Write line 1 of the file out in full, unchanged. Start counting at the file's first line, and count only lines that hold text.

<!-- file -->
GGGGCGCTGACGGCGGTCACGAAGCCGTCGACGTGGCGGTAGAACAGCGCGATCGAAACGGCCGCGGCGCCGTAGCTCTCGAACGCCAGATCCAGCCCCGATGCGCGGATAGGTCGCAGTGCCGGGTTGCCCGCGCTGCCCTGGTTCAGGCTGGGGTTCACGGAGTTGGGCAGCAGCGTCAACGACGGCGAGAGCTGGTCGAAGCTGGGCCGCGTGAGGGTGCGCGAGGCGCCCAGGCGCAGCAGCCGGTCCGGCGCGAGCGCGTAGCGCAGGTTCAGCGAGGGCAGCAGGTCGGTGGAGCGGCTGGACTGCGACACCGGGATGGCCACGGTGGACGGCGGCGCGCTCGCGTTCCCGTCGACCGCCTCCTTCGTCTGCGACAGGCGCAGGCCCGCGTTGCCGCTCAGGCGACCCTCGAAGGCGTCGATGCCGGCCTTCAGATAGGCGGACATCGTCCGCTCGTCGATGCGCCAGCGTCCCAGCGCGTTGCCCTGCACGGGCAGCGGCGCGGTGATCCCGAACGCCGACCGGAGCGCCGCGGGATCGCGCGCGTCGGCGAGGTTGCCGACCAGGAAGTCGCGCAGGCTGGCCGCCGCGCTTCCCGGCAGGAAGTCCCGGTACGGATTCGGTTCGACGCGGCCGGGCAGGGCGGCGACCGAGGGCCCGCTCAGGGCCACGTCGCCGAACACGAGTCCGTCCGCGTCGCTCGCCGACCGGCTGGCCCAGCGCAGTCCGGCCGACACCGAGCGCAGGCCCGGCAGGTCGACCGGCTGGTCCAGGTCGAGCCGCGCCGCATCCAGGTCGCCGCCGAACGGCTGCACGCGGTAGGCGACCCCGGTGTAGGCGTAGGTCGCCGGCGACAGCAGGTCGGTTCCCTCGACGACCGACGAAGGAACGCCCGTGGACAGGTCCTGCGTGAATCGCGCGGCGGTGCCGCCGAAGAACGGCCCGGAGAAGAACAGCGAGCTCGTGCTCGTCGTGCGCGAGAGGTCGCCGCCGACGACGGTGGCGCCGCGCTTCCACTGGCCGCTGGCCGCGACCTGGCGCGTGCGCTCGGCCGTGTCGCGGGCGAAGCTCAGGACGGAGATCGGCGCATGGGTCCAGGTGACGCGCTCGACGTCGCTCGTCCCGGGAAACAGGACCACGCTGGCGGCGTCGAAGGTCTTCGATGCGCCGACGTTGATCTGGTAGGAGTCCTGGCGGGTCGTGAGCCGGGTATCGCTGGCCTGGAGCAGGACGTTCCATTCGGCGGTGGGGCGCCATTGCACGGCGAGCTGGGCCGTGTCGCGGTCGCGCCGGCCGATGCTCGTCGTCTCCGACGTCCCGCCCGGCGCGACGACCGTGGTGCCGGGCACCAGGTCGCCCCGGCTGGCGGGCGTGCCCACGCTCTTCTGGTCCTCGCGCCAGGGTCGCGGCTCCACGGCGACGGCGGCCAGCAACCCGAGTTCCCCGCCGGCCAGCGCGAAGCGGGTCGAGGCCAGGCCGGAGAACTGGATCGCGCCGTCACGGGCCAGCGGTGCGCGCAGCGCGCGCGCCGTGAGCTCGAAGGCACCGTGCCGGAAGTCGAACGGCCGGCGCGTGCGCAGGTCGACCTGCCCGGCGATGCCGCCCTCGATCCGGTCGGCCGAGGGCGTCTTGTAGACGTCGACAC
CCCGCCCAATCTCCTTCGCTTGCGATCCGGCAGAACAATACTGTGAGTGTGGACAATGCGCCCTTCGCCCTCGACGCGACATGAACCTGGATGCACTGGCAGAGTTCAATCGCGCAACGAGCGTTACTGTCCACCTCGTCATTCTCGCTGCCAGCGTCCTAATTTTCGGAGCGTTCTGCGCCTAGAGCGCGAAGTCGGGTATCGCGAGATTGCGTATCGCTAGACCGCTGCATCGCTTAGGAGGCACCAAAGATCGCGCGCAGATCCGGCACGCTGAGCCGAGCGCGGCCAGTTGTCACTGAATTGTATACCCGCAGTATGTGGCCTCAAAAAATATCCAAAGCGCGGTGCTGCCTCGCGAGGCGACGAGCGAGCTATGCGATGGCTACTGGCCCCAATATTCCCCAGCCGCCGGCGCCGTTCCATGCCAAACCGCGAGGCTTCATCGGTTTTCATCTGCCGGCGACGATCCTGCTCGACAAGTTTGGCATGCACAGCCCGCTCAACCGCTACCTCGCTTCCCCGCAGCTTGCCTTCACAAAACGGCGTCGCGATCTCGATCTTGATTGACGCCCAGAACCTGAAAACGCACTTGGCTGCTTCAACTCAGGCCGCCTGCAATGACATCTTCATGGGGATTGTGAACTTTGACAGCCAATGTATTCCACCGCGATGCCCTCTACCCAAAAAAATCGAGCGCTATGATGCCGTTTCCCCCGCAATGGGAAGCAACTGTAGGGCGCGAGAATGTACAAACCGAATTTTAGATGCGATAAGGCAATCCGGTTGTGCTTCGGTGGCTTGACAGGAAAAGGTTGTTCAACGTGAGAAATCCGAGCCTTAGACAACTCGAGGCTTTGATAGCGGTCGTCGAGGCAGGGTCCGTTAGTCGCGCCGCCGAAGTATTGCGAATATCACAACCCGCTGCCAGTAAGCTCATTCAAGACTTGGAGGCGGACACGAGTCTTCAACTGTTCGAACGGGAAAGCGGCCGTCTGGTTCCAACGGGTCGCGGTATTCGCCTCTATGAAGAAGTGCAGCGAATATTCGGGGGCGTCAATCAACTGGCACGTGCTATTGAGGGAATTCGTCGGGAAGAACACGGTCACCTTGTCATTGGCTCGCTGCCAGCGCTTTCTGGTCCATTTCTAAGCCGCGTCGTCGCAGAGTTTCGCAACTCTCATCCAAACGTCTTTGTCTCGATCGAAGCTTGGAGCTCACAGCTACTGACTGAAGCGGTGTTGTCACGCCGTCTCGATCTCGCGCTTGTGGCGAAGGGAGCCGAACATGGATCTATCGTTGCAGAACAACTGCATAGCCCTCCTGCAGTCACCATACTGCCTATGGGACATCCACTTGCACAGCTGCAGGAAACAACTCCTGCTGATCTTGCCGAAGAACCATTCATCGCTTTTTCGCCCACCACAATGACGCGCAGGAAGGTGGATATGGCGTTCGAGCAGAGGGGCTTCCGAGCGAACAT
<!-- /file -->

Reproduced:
GGGGCGCTGACGGCGGTCACGAAGCCGTCGACGTGGCGGTAGAACAGCGCGATCGAAACGGCCGCGGCGCCGTAGCTCTCGAACGCCAGATCCAGCCCCGATGCGCGGATAGGTCGCAGTGCCGGGTTGCCCGCGCTGCCCTGGTTCAGGCTGGGGTTCACGGAGTTGGGCAGCAGCGTCAACGACGGCGAGAGCTGGTCGAAGCTGGGCCGCGTGAGGGTGCGCGAGGCGCCCAGGCGCAGCAGCCGGTCCGGCGCGAGCGCGTAGCGCAGGTTCAGCGAGGGCAGCAGGTCGGTGGAGCGGCTGGACTGCGACACCGGGATGGCCACGGTGGACGGCGGCGCGCTCGCGTTCCCGTCGACCGCCTCCTTCGTCTGCGACAGGCGCAGGCCCGCGTTGCCGCTCAGGCGACCCTCGAAGGCGTCGATGCCGGCCTTCAGATAGGCGGACATCGTCCGCTCGTCGATGCGCCAGCGTCCCAGCGCGTTGCCCTGCACGGGCAGCGGCGCGGTGATCCCGAACGCCGACCGGAGCGCCGCGGGATCGCGCGCGTCGGCGAGGTTGCCGACCAGGAAGTCGCGCAGGCTGGCCGCCGCGCTTCCCGGCAGGAAGTCCCGGTACGGATTCGGTTCGACGCGGCCGGGCAGGGCGGCGACCGAGGGCCCGCTCAGGGCCACGTCGCCGAACACGAGTCCGTCCGCGTCGCTCGCCGACCGGCTGGCCCAGCGCAGTCCGGCCGACACCGAGCGCAGGCCCGGCAGGTCGACCGGCTGGTCCAGGTCGAGCCGCGCCGCATCCAGGTCGCCGCCGAACGGCTGCACGCGGTAGGCGACCCCGGTGTAGGCGTAGGTCGCCGGCGACAGCAGGTCGGTTCCCTCGACGACCGACGAAGGAACGCCCGTGGACAGGTCCTGCGTGAATCGCGCGGCGGTGCCGCCGAAGAACGGCCCGGAGAAGAACAGCGAGCTCGTGCTCGTCGTGCGCGAGAGGTCGCCGCCGACGACGGTGGCGCCGCGCTTCCACTGGCCGCTGGCCGCGACCTGGCGCGTGCGCTCGGCCGTGTCGCGGGCGAAGCTCAGGACGGAGATCGGCGCATGGGTCCAGGTGACGCGCTCGACGTCGCTCGTCCCGGGAAACAGGACCACGCTGGCGGCGTCGAAGGTCTTCGATGCGCCGACGTTGATCTGGTAGGAGTCCTGGCGGGTCGTGAGCCGGGTATCGCTGGCCTGGAGCAGGACGTTCCATTCGGCGGTGGGGCGCCATTGCACGGCGAGCTGGGCCGTGTCGCGGTCGCGCCGGCCGATGCTCGTCGTCTCCGACGTCCCGCCCGGCGCGACGACCGTGGTGCCGGGCACCAGGTCGCCCCGGCTGGCGGGCGTGCCCACGCTCTTCTGGTCCTCGCGCCAGGGTCGCGGCTCCACGGCGACGGCGGCCAGCAACCCGAGTTCCCCGCCGGCCAGCGCGAAGCGGGTCGAGGCCAGGCCGGAGAACTGGATCGCGCCGTCACGGGCCAGCGGTGCGCGCAGCGCGCGCGCCGTGAGCTCGAAGGCACCGTGCCGGAAGTCGAACGGCCGGCGCGTGCGCAGGTCGACCTGCCCGGCGATGCCGCCCTCGATCCGGTCGGCCGAGGGCGTCTTGTAGACGTCGACAC